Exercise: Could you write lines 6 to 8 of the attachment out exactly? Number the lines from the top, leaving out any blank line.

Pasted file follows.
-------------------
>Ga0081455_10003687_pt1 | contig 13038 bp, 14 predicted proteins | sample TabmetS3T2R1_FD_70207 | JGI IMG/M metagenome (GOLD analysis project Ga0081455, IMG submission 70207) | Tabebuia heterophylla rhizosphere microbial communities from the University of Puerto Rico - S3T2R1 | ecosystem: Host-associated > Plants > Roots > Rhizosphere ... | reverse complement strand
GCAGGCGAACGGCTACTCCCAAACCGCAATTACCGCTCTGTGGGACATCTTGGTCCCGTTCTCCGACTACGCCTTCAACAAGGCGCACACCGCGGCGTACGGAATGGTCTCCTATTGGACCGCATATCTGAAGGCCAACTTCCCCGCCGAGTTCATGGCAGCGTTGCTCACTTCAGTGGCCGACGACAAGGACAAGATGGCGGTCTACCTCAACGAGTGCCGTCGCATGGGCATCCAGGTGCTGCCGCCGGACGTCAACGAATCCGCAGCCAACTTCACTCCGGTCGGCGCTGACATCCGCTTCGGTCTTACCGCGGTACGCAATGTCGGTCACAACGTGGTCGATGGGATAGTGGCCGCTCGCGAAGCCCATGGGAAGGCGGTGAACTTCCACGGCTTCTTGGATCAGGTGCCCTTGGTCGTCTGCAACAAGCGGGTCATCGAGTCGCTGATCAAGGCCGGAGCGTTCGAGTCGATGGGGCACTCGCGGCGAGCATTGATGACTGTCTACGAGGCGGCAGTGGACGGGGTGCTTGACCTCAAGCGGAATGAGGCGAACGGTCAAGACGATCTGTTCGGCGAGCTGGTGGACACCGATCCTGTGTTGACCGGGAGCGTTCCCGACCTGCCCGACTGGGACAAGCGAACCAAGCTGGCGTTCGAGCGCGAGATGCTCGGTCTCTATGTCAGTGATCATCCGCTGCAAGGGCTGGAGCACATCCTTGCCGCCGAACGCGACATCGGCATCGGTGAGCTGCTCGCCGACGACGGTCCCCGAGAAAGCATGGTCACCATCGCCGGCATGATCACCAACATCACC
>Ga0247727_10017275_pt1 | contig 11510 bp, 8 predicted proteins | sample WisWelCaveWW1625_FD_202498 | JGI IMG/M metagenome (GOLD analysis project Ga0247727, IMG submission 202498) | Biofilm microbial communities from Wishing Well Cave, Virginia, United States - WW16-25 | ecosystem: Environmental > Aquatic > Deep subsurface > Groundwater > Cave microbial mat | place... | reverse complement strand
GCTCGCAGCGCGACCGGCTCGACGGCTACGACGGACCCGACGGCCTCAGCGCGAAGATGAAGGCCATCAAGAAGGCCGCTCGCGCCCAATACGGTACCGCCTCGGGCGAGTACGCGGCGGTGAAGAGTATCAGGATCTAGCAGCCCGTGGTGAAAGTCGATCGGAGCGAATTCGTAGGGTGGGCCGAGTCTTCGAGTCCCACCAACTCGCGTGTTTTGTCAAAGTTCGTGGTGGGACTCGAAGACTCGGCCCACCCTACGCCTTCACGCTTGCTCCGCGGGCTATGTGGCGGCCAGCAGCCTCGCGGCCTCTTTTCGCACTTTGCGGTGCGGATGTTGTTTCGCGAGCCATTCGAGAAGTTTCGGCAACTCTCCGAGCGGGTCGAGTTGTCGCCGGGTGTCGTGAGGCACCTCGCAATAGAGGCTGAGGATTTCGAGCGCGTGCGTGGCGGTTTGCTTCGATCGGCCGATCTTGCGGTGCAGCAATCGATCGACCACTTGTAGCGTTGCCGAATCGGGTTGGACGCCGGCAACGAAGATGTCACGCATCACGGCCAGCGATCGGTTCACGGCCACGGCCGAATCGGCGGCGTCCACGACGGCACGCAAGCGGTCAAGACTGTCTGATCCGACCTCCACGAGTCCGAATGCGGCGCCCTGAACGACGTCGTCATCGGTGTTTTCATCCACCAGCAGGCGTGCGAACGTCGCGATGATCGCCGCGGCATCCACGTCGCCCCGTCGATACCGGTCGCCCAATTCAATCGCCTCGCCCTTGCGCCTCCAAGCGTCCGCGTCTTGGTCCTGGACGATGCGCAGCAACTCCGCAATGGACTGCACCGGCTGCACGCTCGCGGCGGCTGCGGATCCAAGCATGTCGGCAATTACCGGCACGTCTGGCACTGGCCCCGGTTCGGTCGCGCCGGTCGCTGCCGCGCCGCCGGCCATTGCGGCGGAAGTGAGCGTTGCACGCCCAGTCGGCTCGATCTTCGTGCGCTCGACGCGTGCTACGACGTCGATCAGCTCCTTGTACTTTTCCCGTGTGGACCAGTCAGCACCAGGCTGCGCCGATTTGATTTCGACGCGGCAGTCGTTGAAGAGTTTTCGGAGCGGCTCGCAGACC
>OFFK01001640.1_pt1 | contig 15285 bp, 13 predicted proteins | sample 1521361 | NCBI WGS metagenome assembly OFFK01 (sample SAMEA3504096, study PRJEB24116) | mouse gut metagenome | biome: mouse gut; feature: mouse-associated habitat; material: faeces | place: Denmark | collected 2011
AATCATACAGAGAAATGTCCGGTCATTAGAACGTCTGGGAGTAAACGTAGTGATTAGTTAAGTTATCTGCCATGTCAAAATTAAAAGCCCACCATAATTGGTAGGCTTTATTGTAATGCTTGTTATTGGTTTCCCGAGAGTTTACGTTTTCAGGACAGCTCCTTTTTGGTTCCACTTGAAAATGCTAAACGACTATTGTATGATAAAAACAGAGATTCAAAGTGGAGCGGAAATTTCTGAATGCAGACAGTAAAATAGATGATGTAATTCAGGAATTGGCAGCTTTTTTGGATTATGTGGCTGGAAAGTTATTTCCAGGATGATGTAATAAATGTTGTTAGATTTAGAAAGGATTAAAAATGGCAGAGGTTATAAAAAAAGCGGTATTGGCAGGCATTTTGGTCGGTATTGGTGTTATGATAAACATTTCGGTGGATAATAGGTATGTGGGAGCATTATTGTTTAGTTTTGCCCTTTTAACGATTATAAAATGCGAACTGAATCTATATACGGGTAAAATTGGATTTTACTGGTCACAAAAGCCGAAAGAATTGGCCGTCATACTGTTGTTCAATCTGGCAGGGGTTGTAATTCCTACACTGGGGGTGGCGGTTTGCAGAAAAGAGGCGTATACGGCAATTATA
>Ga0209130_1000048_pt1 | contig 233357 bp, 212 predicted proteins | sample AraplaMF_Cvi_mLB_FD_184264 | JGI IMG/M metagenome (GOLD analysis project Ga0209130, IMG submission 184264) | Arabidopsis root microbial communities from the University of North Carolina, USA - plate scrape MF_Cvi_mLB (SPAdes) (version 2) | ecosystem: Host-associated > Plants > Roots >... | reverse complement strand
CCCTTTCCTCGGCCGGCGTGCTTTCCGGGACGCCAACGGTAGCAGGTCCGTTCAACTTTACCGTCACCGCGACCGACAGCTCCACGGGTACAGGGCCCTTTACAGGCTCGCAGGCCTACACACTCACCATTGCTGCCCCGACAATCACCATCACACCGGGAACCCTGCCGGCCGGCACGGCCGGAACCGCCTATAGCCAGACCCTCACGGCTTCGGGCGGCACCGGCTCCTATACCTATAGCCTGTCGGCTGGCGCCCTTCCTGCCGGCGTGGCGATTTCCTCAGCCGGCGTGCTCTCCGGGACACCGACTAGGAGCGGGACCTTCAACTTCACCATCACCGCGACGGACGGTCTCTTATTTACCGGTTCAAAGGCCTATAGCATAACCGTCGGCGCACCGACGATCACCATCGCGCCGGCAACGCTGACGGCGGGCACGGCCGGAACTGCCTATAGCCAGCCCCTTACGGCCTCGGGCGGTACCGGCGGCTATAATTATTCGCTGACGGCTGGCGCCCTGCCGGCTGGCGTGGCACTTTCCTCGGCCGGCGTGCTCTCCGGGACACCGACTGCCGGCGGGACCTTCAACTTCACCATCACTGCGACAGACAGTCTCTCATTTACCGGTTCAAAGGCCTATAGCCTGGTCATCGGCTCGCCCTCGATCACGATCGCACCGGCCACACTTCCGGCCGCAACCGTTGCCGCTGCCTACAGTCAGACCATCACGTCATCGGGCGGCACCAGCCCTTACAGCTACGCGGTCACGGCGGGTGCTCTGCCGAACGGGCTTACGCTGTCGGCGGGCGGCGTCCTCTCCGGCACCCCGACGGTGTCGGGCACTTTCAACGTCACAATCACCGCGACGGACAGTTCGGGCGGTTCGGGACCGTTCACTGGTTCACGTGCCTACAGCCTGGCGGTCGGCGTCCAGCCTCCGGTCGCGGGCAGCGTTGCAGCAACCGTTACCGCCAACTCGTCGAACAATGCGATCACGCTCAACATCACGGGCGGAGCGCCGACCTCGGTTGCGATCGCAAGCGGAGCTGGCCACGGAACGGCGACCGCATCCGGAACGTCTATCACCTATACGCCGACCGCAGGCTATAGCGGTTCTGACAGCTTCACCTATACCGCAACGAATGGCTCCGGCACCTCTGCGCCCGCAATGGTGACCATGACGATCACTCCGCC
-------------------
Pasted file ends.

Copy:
AATCATACAGAGAAATGTCCGGTCATTAGAACGTCTGGGAGTAAACGTAGTGATTAGTTAAGTTATCTGCCATGTCAAAATTAAAAGCCCACCATAATTGGTAGGCTTTATTGTAATGCTTGTTATTGGTTTCCCGAGAGTTTACGTTTTCAGGACAGCTCCTTTTTGGTTCCACTTGAAAATGCTAAACGACTATTGTATGATAAAAACAGAGATTCAAAGTGGAGCGGAAATTTCTGAATGCAGACAGTAAAATAGATGATGTAATTCAGGAATTGGCAGCTTTTTTGGATTATGTGGCTGGAAAGTTATTTCCAGGATGATGTAATAAATGTTGTTAGATTTAGAAAGGATTAAAAATGGCAGAGGTTATAAAAAAAGCGGTATTGGCAGGCATTTTGGTCGGTATTGGTGTTATGATAAACATTTCGGTGGATAATAGGTATGTGGGAGCATTATTGTTTAGTTTTGCCCTTTTAACGATTATAAAATGCGAACTGAATCTATATACGGGTAAAATTGGATTTTACTGGTCACAAAAGCCGAAAGAATTGGCCGTCATACTGTTGTTCAATCTGGCAGGGGTTGTAATTCCTACACTGGGGGTGGCGGTTTGCAGAAAAGAGGCGTATACGGCAATTATA
>Ga0209130_1000048_pt1 | contig 233357 bp, 212 predicted proteins | sample AraplaMF_Cvi_mLB_FD_184264 | JGI IMG/M metagenome (GOLD analysis project Ga0209130, IMG submission 184264) | Arabidopsis root microbial communities from the University of North Carolina, USA - plate scrape MF_Cvi_mLB (SPAdes) (version 2) | ecosystem: Host-associated > Plants > Roots >... | reverse complement strand
CCCTTTCCTCGGCCGGCGTGCTTTCCGGGACGCCAACGGTAGCAGGTCCGTTCAACTTTACCGTCACCGCGACCGACAGCTCCACGGGTACAGGGCCCTTTACAGGCTCGCAGGCCTACACACTCACCATTGCTGCCCCGACAATCACCATCACACCGGGAACCCTGCCGGCCGGCACGGCCGGAACCGCCTATAGCCAGACCCTCACGGCTTCGGGCGGCACCGGCTCCTATACCTATAGCCTGTCGGCTGGCGCCCTTCCTGCCGGCGTGGCGATTTCCTCAGCCGGCGTGCTCTCCGGGACACCGACTAGGAGCGGGACCTTCAACTTCACCATCACCGCGACGGACGGTCTCTTATTTACCGGTTCAAAGGCCTATAGCATAACCGTCGGCGCACCGACGATCACCATCGCGCCGGCAACGCTGACGGCGGGCACGGCCGGAACTGCCTATAGCCAGCCCCTTACGGCCTCGGGCGGTACCGGCGGCTATAATTATTCGCTGACGGCTGGCGCCCTGCCGGCTGGCGTGGCACTTTCCTCGGCCGGCGTGCTCTCCGGGACACCGACTGCCGGCGGGACCTTCAACTTCACCATCACTGCGACAGACAGTCTCTCATTTACCGGTTCAAAGGCCTATAGCCTGGTCATCGGCTCGCCCTCGATCACGATCGCACCGGCCACACTTCCGGCCGCAACCGTTGCCGCTGCCTACAGTCAGACCATCACGTCATCGGGCGGCACCAGCCCTTACAGCTACGCGGTCACGGCGGGTGCTCTGCCGAACGGGCTTACGCTGTCGGCGGGCGGCGTCCTCTCCGGCACCCCGACGGTGTCGGGCACTTTCAACGTCACAATCACCGCGACGGACAGTTCGGGCGGTTCGGGACCGTTCACTGGTTCACGTGCCTACAGCCTGGCGGTCGGCGTCCAGCCTCCGGTCGCGGGCAGCGTTGCAGCAACCGTTACCGCCAACTCGTCGAACAATGCGATCACGCTCAACATCACGGGCGGAGCGCCGACCTCGGTTGCGATCGCAAGCGGAGCTGGCCACGGAACGGCGACCGCATCCGGAACGTCTATCACCTATACGCCGACCGCAGGCTATAGCGGTTCTGACAGCTTCACCTATACCGCAACGAATGGCTCCGGCACCTCTGCGCCCGCAATGGTGACCATGACGATCACTCCGCC